The debt-ceiling brouhaha diverts attention from the most fundamental economic issue we face: Do we want a European-style welfare state? If we do, how in the world are we going to pay for it?
Presidential candidate Barack Obama called for “hope and change,” but he was deliberately vague on the “fundamental change” part. In speeches as president both at home and abroad, he appeared to reject American exceptionalism and intimated we have much to learn from Europe, especially its cradle-to-grave welfare state.
Obama’s juggernaut passage of universal health care, despite severe budget and employment problems and the loss of his Senate super majority, bears witness to his determination to transform the United States into something more closely resembling Europe. Although many regard his term in office as a failure, he has nearly achieved his long-term objective. He has completed the foundation of the Europeanization of the American economy.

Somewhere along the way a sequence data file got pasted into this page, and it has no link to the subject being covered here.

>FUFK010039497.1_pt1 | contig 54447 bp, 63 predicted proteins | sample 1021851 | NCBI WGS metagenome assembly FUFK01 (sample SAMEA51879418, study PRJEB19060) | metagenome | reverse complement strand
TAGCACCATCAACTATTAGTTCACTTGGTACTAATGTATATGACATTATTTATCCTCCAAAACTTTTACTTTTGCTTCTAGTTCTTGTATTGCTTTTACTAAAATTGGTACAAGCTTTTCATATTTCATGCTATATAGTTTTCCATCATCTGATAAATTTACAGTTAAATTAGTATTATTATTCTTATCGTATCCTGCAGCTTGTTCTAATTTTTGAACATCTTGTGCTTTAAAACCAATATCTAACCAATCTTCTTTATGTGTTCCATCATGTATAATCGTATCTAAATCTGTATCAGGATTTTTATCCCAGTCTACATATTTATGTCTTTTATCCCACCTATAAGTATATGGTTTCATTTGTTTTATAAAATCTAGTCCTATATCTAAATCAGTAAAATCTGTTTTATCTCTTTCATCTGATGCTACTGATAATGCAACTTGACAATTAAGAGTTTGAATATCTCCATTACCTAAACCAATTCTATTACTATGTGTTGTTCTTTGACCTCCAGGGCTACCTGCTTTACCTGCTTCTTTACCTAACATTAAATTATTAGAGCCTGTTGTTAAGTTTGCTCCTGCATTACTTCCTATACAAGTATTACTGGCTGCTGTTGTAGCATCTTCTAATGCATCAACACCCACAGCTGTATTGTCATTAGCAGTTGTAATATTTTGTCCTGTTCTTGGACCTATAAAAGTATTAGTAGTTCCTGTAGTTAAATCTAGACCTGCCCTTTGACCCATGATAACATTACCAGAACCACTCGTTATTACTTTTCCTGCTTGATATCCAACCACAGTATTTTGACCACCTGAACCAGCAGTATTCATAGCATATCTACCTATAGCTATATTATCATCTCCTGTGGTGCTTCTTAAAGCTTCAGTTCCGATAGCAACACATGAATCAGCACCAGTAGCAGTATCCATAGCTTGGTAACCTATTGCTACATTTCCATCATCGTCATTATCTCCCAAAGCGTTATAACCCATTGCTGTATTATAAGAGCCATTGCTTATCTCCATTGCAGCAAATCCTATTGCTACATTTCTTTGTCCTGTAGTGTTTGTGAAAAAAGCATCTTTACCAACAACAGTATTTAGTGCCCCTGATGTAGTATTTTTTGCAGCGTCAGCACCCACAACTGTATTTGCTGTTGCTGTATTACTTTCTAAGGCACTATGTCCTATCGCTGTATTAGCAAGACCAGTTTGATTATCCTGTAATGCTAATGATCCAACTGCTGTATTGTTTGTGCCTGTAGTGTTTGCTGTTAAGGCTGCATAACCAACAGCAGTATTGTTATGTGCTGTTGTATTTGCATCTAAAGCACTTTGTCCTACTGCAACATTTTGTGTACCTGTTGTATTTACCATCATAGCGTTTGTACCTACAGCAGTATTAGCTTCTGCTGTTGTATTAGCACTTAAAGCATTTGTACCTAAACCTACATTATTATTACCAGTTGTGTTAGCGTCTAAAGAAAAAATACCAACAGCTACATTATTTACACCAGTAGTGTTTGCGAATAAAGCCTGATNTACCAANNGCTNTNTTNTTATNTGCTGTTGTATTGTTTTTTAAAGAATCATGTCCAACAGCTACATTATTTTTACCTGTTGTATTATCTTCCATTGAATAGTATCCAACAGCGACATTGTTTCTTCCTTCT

The European welfare state requires huge levels of public spending and taxation. Public spending in France, Italy and Sweden is more than 50% of GDP. Frugal Germany provides the lower bound at a “modest” 48%. Some of this public spending goes to the unfortunate, but the bulk goes to the middle class for retirement and health benefits.
(Excerpt) Read more at forbes.com …